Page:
911 in turmoil as Portland union contract goes to arbitration


On hold for 20 minutes at 911
These photos taken by a 911 worker are of the “hold clock” showing the longest current hold time. The 24 minute hold took place on Aug. 11 at 6 p.m. One call that came in at that time was about a distressed swimmer; by the time first responders arrived it was a body recovery.

AFSCME Local 189 has given up trying to get the City of Portland to agree on a new union contract for 911 call-takers. Instead, the two sides will submit their final offers to an arbitrator. And it could be six months or more before Employment Relations Board arbitrator Paul Roose even considers the case, because the City is asking that he schedule two full weeks to hear both sides, says union rep Rob Wheaton.

Wheaton describes a state of crisis at the city’s Bureau of Emergency Communications (BOEC), due to severe understaffing: BOEC is budgeted for up to 120 positions, but only has about 70 employees. That means daily forced overtime, and sometimes, dangerous call wait times. On the call floor, a time clock visible to all dispatchers displays the longest current time a caller has been on hold. At about 6 p.m. Aug. 11, it reached 24 minutes.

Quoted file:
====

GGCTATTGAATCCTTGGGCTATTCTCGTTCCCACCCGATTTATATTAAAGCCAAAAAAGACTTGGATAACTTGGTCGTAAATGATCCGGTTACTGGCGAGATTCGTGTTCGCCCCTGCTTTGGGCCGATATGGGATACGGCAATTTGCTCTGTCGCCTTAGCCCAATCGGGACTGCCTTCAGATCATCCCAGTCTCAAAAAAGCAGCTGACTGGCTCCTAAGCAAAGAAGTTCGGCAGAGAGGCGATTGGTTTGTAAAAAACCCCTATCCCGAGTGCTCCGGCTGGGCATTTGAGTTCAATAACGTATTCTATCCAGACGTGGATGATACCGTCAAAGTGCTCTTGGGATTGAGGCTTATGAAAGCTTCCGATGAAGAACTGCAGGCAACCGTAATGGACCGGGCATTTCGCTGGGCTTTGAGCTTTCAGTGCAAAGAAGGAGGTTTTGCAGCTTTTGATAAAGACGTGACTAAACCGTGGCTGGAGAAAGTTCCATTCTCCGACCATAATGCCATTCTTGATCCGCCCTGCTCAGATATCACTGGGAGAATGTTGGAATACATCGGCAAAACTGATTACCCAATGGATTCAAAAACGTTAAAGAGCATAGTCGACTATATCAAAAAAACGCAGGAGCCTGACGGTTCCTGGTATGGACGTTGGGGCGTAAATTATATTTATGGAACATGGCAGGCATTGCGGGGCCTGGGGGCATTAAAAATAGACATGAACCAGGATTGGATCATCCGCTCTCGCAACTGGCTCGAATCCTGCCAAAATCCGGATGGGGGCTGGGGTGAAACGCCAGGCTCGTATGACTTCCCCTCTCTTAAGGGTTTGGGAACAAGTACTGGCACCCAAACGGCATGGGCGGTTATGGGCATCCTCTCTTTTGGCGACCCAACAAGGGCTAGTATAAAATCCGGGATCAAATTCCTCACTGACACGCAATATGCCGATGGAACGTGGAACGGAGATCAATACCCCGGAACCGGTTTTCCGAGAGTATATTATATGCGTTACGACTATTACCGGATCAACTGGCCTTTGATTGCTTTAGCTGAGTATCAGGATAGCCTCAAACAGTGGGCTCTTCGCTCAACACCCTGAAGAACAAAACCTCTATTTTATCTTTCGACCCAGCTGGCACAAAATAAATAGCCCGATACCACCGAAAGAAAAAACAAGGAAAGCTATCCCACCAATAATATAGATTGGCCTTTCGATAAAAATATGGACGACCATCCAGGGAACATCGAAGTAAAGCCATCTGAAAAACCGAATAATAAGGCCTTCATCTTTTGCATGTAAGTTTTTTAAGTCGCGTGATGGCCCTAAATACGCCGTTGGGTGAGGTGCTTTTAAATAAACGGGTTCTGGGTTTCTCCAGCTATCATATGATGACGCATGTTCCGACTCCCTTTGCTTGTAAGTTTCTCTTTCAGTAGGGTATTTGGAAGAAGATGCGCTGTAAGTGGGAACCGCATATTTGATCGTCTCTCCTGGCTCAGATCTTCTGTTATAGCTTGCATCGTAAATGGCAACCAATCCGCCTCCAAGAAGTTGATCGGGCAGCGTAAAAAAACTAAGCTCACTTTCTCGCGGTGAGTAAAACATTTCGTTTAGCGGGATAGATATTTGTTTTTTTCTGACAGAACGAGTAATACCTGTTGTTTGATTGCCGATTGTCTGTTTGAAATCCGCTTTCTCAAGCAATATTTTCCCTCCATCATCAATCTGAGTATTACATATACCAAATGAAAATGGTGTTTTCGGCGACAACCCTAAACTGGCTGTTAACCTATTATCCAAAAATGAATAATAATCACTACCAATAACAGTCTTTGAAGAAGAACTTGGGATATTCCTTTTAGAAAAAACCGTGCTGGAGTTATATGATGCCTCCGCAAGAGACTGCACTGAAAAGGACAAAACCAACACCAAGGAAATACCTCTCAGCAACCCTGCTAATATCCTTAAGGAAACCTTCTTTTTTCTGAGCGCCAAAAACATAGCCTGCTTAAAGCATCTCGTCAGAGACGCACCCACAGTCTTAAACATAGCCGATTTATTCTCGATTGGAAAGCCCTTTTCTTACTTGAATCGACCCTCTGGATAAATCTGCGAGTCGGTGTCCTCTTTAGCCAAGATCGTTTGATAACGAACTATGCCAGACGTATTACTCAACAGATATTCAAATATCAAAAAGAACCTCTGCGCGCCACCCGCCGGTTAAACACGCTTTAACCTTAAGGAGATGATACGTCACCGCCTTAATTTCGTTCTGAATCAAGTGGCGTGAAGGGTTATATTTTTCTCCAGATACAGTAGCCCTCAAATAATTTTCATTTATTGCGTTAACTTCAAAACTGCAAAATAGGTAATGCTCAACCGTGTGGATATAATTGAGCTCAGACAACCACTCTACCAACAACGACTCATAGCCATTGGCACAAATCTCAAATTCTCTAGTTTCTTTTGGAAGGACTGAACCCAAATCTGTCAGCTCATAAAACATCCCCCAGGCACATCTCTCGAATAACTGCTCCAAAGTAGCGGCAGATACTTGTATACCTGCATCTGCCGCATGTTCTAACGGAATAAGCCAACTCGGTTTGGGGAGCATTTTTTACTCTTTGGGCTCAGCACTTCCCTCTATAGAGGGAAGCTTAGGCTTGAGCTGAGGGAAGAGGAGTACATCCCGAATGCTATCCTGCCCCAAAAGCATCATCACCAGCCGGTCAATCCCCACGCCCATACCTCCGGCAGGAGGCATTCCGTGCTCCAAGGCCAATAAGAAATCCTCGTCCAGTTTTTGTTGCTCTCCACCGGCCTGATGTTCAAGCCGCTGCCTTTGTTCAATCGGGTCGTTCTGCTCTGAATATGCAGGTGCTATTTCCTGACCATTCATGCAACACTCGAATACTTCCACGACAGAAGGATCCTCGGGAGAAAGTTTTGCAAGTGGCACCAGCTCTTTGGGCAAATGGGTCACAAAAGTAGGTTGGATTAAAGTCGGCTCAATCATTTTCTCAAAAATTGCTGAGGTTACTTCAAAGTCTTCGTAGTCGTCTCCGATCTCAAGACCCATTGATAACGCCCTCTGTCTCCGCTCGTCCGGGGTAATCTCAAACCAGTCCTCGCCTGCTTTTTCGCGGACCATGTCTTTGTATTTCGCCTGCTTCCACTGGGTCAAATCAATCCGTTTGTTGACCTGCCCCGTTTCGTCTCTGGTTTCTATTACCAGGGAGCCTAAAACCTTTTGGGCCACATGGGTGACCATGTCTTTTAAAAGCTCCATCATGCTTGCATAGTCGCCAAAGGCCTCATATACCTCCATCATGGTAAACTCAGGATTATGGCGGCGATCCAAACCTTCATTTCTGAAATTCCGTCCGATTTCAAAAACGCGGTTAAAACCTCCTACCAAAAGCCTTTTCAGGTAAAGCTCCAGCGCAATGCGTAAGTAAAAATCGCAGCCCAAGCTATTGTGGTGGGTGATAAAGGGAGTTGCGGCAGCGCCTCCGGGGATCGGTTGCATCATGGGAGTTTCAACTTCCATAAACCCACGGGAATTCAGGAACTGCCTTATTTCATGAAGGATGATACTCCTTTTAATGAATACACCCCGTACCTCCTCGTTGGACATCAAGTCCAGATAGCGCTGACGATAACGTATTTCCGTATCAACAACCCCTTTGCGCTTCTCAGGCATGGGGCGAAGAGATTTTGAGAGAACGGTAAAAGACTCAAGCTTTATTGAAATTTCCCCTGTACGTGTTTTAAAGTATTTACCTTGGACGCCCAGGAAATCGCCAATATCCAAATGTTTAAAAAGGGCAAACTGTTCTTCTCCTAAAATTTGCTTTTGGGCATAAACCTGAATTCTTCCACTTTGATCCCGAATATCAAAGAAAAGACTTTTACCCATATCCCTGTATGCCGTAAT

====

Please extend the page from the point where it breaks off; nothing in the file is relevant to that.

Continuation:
“BOEC is not a place where you can improve retention by throwing in beer taps and ping pong tables.” Wheaton said. Wheaton argues they need to raise wages to attract more people to what is a very tough job psychologically.

“The city’s response is, ‘We can’t afford it,’” Wheaton said.

911 Hold 23 MinutesUnder the old contract, which expired June 30, wages start at about $21.70 for trainees and rise to over $36 an hour for senior dispatchers.

Those might sound like good wages, but they’re not attracting enough applicants, or retaining enough of those who go through the training. And understaffing makes for overwork, which makes it harder for BOEC to retain workers. It’s a vicious cycle.

“People there work years without a weekend off or daylight hours.” says Local 189 Mark Gipson.

Wheaton says the City acknowledges there’s a problem, and its most recent proposal takes some steps to address it. But he says it still falls short of what’s needed, and the two sides were far apart when the union formally declared impasse.

State law says 911 operators can’t strike, so when union negotiations break down, an arbitrator hears arguments from both sides and picks whichever side’s offer is most reasonable.

“We think we have a good case,” says Wheaton.



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